The public has a right to criticize the people who govern them, so the least protection from defamation is given to public officials. When officials are accused of something that involves their behavior in office, they have to prove all of the above elements of defamation and they must also prove that the defendant acted with "actual malice." (For a definition of actual malice, see the "History of Defamation and the First Amendment, below.")
People who aren't elected but who are still public figures because they are influential or famous -- like movie stars -- also have to prove that defamatory statements were made with actual malice, in most cases.
In the landmark 1964 case of New York Times v. Sullivan, the U.S. Supreme Court held that certain defamatory statements were protected by the First Amendment. The case involved a newspaper article that said unflattering things about a public figure, a politician. The Court pointed to "a profound national commitment to the principle that debate on public issues should be uninhibited, robust, and wide-open." The Court acknowledged that in public discussions -- especially about public figures like politicians -- mistakes can be made. If those mistakes are "honestly made," the Court said, they should be protected from defamation actions. The court made a rule that public officials could sue for statements made about their public conduct only if the statements were made with "actual malice."
"Actual malice" means that the person who made the statement knew it wasn't true, or didn't care whether it was true or not and was reckless with the truth -- for example, when someone has doubts about the truth of a statement but does not bother to check further before publishing it.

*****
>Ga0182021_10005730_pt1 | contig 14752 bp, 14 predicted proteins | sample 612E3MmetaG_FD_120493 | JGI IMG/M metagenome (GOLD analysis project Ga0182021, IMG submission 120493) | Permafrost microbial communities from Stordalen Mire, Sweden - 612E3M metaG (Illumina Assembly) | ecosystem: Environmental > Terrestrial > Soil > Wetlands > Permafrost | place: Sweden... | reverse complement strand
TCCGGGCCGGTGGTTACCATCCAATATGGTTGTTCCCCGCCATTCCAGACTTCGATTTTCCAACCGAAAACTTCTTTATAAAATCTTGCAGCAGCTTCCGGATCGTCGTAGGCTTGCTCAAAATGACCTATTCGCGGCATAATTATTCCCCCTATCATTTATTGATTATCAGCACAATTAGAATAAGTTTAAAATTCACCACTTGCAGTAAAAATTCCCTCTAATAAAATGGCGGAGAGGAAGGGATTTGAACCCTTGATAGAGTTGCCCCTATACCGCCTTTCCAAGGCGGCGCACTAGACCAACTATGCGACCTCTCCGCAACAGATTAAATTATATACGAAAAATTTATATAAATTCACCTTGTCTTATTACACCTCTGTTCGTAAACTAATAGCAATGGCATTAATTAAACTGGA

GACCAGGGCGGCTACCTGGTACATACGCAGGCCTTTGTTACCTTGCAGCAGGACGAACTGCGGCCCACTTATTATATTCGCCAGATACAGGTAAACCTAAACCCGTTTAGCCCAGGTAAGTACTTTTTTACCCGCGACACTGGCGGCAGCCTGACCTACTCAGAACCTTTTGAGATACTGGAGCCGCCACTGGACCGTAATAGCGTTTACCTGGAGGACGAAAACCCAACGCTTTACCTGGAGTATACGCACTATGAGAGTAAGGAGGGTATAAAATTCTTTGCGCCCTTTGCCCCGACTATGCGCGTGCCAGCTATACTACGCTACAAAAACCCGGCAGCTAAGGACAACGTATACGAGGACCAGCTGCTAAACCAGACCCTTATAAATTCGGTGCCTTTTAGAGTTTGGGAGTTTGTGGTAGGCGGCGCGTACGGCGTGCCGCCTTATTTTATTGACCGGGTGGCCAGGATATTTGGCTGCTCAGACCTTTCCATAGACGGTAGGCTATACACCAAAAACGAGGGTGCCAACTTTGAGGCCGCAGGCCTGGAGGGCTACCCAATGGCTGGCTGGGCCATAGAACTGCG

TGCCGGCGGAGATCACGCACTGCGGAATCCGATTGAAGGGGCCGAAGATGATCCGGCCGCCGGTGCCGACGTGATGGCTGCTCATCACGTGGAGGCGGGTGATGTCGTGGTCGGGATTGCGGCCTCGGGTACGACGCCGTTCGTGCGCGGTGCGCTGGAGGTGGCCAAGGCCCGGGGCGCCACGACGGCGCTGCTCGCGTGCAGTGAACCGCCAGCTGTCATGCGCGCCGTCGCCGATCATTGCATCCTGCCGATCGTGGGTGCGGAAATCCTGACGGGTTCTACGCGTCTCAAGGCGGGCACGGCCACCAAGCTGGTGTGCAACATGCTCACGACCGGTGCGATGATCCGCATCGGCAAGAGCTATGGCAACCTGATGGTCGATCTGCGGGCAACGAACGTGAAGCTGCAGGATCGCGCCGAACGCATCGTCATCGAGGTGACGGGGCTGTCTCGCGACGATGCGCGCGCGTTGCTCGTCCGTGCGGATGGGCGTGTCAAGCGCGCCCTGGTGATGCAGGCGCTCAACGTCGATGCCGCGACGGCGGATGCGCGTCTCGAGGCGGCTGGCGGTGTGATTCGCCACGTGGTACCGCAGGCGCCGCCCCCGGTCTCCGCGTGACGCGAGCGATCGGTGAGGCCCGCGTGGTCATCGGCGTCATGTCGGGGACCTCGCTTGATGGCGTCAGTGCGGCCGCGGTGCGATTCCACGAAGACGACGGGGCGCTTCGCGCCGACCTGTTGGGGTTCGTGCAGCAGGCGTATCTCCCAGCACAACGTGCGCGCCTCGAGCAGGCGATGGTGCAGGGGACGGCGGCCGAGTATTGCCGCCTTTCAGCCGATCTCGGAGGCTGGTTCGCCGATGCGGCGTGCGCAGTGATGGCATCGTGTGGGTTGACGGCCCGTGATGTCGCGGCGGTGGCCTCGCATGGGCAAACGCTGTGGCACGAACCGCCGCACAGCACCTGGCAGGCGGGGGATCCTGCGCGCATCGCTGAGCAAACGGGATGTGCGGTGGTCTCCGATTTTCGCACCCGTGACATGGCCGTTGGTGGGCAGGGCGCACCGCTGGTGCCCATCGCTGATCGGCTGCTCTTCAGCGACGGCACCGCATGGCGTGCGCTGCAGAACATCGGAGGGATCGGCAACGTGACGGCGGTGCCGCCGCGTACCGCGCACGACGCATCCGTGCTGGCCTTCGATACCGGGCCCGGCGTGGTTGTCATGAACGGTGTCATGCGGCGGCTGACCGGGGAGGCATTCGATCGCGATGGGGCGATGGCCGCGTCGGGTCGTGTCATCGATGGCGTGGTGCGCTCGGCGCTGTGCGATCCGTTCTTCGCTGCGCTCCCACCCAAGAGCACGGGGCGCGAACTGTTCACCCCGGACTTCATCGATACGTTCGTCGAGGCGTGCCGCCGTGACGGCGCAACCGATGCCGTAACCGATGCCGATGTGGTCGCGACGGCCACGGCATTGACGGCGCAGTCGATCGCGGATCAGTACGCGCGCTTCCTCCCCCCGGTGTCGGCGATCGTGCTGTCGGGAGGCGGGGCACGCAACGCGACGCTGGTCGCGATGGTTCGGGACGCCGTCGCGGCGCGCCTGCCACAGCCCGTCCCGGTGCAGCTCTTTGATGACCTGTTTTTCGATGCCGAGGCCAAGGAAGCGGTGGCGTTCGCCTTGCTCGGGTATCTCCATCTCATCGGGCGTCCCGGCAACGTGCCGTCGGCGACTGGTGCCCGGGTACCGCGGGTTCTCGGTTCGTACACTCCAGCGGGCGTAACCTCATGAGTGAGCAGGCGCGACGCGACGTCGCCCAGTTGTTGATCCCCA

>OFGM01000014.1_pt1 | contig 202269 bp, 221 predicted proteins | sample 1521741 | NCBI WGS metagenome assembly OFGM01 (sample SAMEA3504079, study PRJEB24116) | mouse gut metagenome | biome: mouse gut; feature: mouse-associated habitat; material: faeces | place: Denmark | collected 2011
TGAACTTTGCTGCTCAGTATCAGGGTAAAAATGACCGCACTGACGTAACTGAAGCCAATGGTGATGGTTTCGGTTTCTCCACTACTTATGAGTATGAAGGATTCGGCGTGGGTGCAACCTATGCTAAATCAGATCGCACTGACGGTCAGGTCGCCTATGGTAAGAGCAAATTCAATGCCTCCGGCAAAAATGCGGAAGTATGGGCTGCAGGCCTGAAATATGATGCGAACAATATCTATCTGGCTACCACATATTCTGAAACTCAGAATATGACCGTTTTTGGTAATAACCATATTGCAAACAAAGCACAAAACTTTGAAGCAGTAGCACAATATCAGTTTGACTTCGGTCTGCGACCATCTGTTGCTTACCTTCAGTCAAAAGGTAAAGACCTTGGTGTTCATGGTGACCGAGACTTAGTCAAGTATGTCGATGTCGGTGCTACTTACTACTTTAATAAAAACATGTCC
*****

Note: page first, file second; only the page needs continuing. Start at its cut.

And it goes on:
Later cases have built upon the New York Times rule, so that now the law balances the rules of defamation law with the interests of the First Amendment. The result is that whether defamation is actionable depends on what was said, who it was about, and whether it was a subject of public interest and thus protected by the First Amendment.
Private people who are defamed have more protection than public figures -- freedom of speech isn't as important when the statements don't involve an issue of public interest. A private person who is defamed can prevail without having to prove that the defamer acted with actual malice.
Defamation law aims to strike a balance between allowing the distribution of information, ideas, and opinions, and protecting people from having lies told about them. It's a complicated area of law. If you have more questions, check your local law library or the Defamation Law Section of Nolo's website for more about the First Amendment and freedom of speech, the rights and responsibilities of the press, invasion of privacy, hate speech, and Internet speech.